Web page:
15

It's an interview question.

Given a number n, find out how many numbers have digit 2 in the range 0...n

For example ,

input = 13 output = 2 (2 and 12)

I gave the usual O(n^2) solution but is there a better approach.

is there any 'trick' formula that will help me to get the answer right away

  • 8
    O(n²)? If you mean, generate the numbers and check the digits, that's O(n lg n), since each number n is represented by O(lg n) digits. – Fred Foo Jun 22 '12 at 13:14
  • It's a permuttation question.. – Anil Kumar Arya Jul 1 '12 at 7:38
  • @FredFoo each number is represented by log10(n) digits, so it's O(nlog10(n)) (number of digits in a base 10 number is log10(n)) – ChaimKut Jan 7 at 20:51
27

Count the numbers that do not have the digit 2. Among the numbers less than 10k, there are exactly 9k of them. Then it remains to treat the numbers from 10k to n, where

10^k <= n < 10^(k+1)

which you can do by treating the first digits individually (the cases 2 and others have to be differentiated), and then the first 2 digits etc.

For example, for n = 2345, we find there are 9^3 = 729 numbers without the digit 2 below 1000. There are again 729 such numbers in the range from 1000 to 1999. Then in the range from 2000 to 2345, there are none, for a total of 1458, hence the numbers containing the digit 2 are

2345 - 1458 = 887
  • Could you explain how you got 9^k numbers, I'm not very good with combinatorics. – nikhil Jun 24 '12 at 14:06
  • 4
    If you write numbers with leading zeros, the numbers 0 to 10^k - 1 are precisely the numbers you can write with exactly k digits. For each of the digits, there are 9 (== 10 - 1) possible choices (0,1,3,4,5,6,7,8,9). The choices are independent, so the total number of choices is the product of the number of choices for each digit, 9*9*...*9 = 9^k. If you were after the numbers containing neither a digit 2 nor a digit 5, it would be 8^k (8 = 10 - 2). The same principle holds for representations of numbers in other bases. However, since numbers don't really have leading zeros, cont... – Daniel Fischer Jun 24 '12 at 14:24
  • 1
    ..., forbidding the digit 0 is slightly different. Then you can't add leading zeros to get all numbers to the same length, and the count of numbers below 10^k that don't have a digit 0 is 9^1 + 9^2 + 9^3 + ... + 9^k = 9 * (9^k - 1)/8. If you forbid 0 and d other digits, leaving e = 9-d eligible digits, you get e^1 + e^2 + ... + e^k = e * (e^k - 1)/(e-1). (Replace 9 by base-1 for bases other than 10.) – Daniel Fischer Jun 24 '12 at 14:29
  • Perfect thanks for the nice explanation. – nikhil Jun 24 '12 at 22:03
2

argument 'digit' is the one which we want to count and arg 'number' is till where we want to count. For eg: If we want to count occurrences of '1', from 0 to 12, call the function with digit=1, and number=12, and it will return the number of occurrences of '1'.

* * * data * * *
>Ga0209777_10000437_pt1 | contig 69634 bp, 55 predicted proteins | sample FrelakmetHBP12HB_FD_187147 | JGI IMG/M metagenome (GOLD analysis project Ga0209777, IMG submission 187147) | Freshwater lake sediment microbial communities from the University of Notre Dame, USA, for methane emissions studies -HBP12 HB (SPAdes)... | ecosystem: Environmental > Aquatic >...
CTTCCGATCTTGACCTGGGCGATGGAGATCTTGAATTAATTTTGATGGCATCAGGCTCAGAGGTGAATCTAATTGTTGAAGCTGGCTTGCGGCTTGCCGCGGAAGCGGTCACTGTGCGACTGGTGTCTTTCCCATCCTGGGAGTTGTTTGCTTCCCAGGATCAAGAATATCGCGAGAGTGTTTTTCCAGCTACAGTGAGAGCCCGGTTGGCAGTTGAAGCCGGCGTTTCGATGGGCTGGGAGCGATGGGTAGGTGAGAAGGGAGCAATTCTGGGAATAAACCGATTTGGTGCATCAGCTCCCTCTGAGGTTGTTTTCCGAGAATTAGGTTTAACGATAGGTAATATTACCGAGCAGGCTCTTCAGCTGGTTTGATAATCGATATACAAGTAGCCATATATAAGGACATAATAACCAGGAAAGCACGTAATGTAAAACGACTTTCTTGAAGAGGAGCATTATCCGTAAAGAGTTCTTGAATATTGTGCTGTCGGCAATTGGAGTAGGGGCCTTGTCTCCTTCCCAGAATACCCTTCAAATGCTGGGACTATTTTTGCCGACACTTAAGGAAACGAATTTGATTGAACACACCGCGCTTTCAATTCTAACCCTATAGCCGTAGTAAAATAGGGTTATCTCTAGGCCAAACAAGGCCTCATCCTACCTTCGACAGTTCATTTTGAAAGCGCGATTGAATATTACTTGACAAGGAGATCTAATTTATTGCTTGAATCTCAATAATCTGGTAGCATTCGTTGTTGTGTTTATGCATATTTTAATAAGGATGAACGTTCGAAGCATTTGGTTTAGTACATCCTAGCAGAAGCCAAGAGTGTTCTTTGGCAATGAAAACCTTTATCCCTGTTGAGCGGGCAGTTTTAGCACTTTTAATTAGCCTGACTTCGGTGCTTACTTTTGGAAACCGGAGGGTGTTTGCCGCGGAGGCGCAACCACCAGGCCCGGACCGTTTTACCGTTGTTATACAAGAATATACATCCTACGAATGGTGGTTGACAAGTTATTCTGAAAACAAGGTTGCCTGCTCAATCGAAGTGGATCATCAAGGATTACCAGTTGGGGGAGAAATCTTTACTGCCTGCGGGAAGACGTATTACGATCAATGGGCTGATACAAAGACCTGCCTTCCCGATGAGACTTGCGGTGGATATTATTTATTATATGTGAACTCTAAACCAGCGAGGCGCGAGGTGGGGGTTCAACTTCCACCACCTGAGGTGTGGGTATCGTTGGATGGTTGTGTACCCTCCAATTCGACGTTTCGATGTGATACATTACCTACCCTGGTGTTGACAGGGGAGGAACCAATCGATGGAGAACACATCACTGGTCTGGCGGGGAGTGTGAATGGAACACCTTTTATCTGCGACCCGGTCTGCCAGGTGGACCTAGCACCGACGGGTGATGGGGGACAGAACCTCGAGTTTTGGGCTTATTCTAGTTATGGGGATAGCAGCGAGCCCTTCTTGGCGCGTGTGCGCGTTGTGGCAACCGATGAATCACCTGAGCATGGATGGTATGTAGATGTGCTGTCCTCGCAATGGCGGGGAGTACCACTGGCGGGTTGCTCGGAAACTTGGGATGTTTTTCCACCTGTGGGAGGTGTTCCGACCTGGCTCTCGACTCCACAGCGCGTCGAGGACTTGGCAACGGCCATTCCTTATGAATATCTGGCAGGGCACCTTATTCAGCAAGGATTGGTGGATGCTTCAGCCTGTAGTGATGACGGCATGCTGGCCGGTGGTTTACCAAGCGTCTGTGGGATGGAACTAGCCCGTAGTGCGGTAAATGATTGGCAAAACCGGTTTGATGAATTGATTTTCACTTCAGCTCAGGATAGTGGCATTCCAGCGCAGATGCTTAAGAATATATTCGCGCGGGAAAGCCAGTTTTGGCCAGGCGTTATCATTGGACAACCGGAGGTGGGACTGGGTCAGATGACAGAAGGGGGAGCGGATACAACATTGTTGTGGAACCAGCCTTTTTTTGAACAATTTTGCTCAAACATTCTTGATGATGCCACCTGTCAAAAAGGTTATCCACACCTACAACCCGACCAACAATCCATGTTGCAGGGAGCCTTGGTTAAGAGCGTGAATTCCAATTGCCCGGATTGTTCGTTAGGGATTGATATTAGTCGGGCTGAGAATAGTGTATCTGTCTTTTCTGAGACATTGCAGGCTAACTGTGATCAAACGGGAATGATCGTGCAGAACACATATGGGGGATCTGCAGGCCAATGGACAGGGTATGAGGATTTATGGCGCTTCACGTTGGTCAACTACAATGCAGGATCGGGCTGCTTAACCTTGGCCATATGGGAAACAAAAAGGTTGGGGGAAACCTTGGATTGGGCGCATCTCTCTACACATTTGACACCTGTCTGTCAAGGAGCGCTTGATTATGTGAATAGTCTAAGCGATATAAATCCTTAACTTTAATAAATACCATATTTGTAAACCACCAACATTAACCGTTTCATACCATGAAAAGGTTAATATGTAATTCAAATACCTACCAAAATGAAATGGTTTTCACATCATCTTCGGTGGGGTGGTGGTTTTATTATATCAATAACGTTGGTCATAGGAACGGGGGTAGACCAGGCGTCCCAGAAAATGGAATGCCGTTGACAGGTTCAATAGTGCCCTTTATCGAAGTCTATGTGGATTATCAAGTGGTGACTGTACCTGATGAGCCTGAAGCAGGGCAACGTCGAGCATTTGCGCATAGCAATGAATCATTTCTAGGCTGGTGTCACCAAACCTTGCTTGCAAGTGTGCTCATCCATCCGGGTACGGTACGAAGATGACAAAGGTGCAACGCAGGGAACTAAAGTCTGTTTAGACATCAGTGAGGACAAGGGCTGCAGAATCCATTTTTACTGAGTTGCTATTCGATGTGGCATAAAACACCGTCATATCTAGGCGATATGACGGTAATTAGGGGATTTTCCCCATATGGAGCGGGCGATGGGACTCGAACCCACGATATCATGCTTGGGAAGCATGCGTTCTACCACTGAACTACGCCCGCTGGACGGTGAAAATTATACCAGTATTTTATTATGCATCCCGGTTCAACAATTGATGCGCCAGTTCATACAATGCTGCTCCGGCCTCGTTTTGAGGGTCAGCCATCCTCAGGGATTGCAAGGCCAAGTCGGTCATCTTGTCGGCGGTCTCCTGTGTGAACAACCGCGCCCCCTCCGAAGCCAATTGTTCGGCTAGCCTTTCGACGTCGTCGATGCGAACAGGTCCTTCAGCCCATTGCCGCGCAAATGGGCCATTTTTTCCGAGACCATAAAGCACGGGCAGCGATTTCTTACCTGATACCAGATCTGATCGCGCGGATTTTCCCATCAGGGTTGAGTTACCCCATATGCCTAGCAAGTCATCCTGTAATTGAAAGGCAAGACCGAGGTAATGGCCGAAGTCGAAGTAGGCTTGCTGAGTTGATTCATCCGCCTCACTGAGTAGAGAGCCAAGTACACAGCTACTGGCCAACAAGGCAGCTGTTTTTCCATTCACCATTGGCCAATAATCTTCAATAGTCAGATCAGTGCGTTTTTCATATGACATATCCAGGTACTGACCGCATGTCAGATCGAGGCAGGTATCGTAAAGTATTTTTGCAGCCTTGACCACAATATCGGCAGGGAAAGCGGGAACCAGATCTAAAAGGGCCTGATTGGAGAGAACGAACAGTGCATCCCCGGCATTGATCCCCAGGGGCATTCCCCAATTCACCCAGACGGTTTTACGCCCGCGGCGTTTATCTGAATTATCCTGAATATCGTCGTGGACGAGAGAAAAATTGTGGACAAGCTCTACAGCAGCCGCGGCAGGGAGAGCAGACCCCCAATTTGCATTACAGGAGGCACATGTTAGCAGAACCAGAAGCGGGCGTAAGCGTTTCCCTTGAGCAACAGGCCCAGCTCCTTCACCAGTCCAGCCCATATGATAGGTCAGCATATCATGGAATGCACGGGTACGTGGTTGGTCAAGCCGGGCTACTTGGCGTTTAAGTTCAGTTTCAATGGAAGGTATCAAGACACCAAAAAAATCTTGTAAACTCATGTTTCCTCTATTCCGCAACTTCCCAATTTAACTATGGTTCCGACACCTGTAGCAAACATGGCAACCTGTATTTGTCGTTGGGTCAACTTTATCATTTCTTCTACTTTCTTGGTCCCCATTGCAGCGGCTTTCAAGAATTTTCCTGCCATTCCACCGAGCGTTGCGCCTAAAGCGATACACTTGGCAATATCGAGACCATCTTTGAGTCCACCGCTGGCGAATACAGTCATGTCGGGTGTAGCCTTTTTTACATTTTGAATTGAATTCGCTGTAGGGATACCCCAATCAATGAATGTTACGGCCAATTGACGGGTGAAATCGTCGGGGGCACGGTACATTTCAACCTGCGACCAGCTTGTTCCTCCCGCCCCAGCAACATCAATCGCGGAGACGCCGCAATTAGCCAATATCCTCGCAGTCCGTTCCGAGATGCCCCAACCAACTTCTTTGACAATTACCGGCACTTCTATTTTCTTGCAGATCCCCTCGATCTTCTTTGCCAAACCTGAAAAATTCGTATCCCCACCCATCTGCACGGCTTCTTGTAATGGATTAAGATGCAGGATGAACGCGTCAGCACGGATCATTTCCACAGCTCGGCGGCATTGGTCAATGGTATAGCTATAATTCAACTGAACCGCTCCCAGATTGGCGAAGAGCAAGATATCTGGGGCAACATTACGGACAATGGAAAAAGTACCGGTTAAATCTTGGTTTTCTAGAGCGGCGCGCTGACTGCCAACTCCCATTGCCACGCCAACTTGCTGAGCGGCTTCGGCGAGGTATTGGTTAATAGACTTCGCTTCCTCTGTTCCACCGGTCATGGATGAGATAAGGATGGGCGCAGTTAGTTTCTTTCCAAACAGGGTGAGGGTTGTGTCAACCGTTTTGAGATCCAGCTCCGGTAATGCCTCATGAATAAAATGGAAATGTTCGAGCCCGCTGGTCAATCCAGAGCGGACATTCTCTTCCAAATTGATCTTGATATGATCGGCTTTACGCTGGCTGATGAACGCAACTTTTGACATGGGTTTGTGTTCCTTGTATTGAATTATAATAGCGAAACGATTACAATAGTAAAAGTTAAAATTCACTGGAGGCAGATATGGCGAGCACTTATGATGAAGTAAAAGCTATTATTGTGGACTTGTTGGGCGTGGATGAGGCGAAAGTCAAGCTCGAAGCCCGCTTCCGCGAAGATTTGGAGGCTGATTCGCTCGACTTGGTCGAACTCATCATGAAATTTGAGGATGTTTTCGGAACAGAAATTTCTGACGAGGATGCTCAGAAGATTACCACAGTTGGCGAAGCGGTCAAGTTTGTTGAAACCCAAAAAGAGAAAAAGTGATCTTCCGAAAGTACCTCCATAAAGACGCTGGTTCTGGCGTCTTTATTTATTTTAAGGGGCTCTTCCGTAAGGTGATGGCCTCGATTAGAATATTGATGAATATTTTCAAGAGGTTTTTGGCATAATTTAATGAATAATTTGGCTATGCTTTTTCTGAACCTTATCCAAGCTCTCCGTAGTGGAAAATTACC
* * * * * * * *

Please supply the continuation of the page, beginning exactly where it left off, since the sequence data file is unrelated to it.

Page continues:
int countOccurrences(int digit, int number)
{
    int counter = 0;
    for(int i=1; i<number; i++)
    {
        int j = i;
        while(j > 0)
        {
            if(j%10 == digit)
                counter++;
            j /= 10;
        }
    }
    return counter;
}
  • Explain it with some explanation.. – Sankarann Feb 10 '14 at 7:32
  • countOccurrences(1,20)=3; //wrong – SMUsamaShah Jul 8 '14 at 0:32
  • Have you tried executing this method? It returns 12, on countOccurrences(1,20), not 3. – undeadlock Jul 15 '14 at 15:54
  • This counts the twos, not how many numbers have a two. E.G. when it gets to 22 it increments twice, not once, which is wrong. – w0mbat Jul 3 '15 at 1:45
0

Given the number with the digits ABCDEF you can count the number of '2's in the ranges [0,F], [0,E9], [0,D99], [0,C999], [0,B9999] and [0,A99999] and add them.

Then for the range [0, X9999...999], the top number T = X9999...999 can be written as (X+1) * 10<sup>nines</sup> -1.

The number of '2's in that range is:

((X >= 2 ? 1/(X + 1)) : 0) + nines/10 ) * (T + 1);

That is: if X >= 2, the fraction of numbers that have a '2' at the position nines+1 is 1/(X+1), In total there are (T+1)/(X+1) '2's at that position. If X < 2, then no number on [0..T] has a '2' at that position.

For the other digit positions, is easy to see that at every digit position, 1/10 of the numbers have a '2', so there are (T+1)/10 '2's at position 0, (T+1)/10 '2's at position 1, etc. In total, (T+1) * nines / 10.

The complexity of this solution is O(logN).

0

this is how I would go about coding my first draft (Python code)

def count2(n) :
    return [p for p in range(n+1) if '2' in str(p)]

and that will return you a list with the containing number.

In terms of performance it is not that bad, for n=10,000,000 an average iteration takes about 5.5 seconds

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